In September 2002, less than a year after Zacarias Moussaoui was indicted by a grand jury for his role in the 9/11 attacks, Moussaoui’s lawyers lodged an official complaint about how the government was handling digital evidence. They questioned the quality of the tools the government had used to extract data from some of the more than 200 hard drives that were submitted as evidence in the case—including one from Moussaoui’s own laptop.
When the government fired back, it leaned on a pair of official documents for backup: two reports produced by the National Institute of Standards and Technology (NIST) that described the workings of the software tools in detail. The documents showed that the tools were the right ones for extracting information from those devices, the government lawyers argued, and that they had a track record of doing so accurately.
It was the first time a NIST report on a digital-forensics tool had been cited in a court of law. That its first appearance was in such a high-profile case was a promising start for NIST’s Computer Forensics Tool Testing (CFTT) project, which had begun about three years prior. Its mission for nearly two decades has been to build a standardized, scientific foundation for evaluating the hardware and software regularly used in digital investigations.
Some of the tools investigators use are commercially available for download online, for relatively cheap or even free; others are a little harder for a regular person to get their hands on. They’re essentially hacking tools: computer programs and gadgets that hook up to a target device and extract their contents for searching and analysis.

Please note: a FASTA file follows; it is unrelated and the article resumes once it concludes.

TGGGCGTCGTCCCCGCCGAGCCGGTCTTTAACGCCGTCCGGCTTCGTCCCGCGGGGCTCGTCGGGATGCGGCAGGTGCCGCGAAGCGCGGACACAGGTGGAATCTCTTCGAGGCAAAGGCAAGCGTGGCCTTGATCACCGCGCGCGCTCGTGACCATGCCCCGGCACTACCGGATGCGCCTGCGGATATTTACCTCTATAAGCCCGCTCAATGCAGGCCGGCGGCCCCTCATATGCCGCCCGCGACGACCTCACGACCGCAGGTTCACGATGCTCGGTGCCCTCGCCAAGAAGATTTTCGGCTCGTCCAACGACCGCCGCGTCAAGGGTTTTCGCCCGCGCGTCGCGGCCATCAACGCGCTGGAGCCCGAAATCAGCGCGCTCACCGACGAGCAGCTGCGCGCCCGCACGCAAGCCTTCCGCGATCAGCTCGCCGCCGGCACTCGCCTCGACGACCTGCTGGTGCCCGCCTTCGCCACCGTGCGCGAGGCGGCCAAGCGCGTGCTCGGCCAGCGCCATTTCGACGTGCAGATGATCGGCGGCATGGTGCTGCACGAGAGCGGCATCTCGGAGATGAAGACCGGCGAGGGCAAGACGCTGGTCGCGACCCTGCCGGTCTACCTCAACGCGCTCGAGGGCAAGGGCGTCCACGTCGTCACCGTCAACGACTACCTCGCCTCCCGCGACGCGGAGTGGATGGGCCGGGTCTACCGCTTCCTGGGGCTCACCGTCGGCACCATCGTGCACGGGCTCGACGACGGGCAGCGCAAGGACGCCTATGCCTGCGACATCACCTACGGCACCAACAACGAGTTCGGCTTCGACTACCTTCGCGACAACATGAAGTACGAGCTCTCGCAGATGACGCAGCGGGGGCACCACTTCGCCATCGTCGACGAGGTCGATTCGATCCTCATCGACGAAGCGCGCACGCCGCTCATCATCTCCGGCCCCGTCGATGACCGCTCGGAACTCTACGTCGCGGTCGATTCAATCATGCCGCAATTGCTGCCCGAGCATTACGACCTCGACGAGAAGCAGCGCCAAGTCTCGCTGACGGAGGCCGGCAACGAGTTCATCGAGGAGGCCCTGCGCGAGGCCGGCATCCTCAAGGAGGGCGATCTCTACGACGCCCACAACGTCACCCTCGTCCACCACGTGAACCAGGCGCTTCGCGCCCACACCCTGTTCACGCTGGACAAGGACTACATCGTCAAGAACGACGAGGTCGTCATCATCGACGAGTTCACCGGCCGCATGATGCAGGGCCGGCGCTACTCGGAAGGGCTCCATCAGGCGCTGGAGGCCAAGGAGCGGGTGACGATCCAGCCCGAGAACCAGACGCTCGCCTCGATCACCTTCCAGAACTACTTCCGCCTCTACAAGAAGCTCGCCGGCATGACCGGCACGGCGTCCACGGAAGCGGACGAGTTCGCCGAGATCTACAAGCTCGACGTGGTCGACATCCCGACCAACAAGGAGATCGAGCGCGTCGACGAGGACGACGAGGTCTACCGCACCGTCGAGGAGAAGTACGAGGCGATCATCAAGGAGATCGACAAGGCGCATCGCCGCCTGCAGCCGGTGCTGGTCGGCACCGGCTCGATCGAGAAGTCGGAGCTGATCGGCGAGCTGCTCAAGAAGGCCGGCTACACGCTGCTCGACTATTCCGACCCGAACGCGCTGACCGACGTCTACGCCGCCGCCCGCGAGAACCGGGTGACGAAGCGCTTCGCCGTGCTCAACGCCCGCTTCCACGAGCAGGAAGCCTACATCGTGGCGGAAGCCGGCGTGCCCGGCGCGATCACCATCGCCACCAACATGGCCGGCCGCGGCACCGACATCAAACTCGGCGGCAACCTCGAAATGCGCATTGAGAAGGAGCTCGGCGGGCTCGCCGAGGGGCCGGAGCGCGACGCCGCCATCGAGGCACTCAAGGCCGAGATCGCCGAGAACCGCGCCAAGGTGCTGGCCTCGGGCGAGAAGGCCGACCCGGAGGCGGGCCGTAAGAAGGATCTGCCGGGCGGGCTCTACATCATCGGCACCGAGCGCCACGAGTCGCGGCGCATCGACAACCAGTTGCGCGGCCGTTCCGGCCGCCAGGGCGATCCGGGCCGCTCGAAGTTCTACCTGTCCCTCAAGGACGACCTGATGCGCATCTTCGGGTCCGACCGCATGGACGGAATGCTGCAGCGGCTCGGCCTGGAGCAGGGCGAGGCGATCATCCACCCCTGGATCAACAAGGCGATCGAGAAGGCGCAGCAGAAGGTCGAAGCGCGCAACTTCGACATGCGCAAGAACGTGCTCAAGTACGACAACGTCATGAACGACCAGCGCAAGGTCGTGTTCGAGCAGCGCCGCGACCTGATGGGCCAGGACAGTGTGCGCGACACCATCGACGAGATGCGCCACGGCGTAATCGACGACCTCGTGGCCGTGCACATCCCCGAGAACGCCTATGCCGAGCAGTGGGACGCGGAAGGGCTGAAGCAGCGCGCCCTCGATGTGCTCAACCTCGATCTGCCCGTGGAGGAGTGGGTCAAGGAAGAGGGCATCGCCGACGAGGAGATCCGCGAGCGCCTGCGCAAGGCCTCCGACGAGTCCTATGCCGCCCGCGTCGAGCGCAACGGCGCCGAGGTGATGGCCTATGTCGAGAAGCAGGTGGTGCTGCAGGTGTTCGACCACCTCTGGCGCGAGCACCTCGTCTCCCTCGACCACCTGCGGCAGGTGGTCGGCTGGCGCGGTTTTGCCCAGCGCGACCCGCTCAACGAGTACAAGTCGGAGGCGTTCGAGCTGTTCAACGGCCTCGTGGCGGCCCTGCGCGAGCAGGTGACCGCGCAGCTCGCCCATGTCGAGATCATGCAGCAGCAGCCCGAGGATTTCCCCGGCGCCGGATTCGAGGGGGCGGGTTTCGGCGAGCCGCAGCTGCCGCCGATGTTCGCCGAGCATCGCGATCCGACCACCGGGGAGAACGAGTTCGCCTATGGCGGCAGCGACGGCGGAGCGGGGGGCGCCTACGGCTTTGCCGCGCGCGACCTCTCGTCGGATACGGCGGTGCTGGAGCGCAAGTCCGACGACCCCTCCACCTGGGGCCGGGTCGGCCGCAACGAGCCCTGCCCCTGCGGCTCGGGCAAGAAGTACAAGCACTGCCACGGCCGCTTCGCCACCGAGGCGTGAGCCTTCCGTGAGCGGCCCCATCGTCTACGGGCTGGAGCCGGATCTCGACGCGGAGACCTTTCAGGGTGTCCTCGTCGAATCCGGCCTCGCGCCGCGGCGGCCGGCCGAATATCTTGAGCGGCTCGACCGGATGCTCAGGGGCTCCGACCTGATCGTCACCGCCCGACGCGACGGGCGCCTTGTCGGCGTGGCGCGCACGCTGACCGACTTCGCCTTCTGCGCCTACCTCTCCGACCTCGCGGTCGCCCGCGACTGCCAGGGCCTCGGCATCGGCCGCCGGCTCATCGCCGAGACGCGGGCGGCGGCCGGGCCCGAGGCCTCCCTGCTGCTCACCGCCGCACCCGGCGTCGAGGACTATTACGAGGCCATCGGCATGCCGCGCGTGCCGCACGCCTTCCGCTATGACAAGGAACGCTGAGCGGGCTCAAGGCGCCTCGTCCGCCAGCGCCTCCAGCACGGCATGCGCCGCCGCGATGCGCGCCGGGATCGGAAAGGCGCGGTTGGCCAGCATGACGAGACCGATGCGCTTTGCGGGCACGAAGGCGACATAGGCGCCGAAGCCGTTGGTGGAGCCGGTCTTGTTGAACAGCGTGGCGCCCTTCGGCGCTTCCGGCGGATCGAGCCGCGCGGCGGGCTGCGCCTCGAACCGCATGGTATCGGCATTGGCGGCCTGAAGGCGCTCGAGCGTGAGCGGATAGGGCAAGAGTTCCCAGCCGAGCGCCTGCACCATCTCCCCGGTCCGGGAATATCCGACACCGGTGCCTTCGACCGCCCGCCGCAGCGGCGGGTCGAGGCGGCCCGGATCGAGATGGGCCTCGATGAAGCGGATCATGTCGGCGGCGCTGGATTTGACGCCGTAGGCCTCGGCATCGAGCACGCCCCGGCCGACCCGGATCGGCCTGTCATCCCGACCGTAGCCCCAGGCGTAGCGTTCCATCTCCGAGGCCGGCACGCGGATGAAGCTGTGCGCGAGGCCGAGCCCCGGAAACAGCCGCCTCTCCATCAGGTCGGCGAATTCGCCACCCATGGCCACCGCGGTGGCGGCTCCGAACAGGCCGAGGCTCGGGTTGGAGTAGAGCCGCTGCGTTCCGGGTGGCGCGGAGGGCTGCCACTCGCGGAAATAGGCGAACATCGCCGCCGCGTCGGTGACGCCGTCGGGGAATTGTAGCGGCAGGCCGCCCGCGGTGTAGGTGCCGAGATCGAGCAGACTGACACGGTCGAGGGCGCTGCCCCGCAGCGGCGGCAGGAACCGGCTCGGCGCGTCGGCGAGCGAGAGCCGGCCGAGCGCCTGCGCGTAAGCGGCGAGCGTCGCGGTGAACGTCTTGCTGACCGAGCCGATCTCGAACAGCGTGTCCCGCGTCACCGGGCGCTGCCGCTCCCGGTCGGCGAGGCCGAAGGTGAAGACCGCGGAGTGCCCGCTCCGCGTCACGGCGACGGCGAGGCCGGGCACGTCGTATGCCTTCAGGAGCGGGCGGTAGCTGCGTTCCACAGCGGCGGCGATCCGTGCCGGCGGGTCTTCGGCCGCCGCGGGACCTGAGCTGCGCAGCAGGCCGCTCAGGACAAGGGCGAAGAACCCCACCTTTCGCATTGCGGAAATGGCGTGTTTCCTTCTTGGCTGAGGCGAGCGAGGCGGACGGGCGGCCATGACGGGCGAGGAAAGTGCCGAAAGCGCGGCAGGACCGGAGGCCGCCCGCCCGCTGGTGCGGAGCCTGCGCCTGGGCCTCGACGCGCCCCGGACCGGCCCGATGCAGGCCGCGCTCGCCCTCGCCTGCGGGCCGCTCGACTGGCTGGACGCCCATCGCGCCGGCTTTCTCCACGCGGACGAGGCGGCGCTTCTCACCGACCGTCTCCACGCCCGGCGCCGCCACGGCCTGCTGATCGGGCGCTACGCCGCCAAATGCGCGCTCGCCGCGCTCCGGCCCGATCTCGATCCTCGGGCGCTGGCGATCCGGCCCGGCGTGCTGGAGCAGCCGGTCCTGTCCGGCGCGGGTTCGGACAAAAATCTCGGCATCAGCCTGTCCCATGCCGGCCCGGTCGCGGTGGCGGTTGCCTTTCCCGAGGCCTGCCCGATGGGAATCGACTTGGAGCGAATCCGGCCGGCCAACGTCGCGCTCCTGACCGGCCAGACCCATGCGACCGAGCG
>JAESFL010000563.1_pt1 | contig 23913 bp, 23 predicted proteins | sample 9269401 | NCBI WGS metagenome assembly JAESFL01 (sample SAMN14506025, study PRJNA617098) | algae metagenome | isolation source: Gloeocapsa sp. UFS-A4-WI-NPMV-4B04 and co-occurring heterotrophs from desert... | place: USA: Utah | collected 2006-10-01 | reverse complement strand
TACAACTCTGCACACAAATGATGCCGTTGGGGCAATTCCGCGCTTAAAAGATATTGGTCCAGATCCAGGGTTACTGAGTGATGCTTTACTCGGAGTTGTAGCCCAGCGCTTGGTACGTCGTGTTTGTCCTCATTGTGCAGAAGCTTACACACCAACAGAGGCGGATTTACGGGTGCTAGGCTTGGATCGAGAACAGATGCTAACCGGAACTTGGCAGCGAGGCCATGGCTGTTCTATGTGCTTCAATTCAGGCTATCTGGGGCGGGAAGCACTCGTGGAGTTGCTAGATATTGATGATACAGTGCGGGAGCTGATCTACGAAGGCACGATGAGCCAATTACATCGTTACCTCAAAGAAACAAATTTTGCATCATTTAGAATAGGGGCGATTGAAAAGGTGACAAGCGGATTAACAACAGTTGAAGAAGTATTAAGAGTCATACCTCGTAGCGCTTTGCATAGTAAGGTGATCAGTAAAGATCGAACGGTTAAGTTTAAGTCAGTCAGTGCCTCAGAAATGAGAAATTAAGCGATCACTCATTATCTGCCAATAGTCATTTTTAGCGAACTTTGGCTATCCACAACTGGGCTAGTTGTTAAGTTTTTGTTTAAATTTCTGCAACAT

“The digital evidence community wanted to make sure that they were doing forensics right,” said Barbara Guttman, who oversees the Software Quality Group at NIST. That community is made up of government agencies—like the Department of Homeland Security or the National Institute of Justice, the Justice Department’s research arm—as well as state and local law enforcement agencies, prosecuting and defense attorneys, and private cybersecurity companies.
In addition to setting standards for digital evidence-gathering, the reports help users decide which tool they should use, based on the electronic device they’re looking at and the data they want to extract. They also help software vendors correct bugs in their products.
Today, the CFTT’s decidedly retro webpage—emblazoned with a quote from an episode of Star Trek: The Next Generation—hosts dozens of detailed reports about various forensics tools. Some reports focus on tools that recover deleted files, while others cover “file carving,” a technique that can reassemble files that are missing crucial metadata.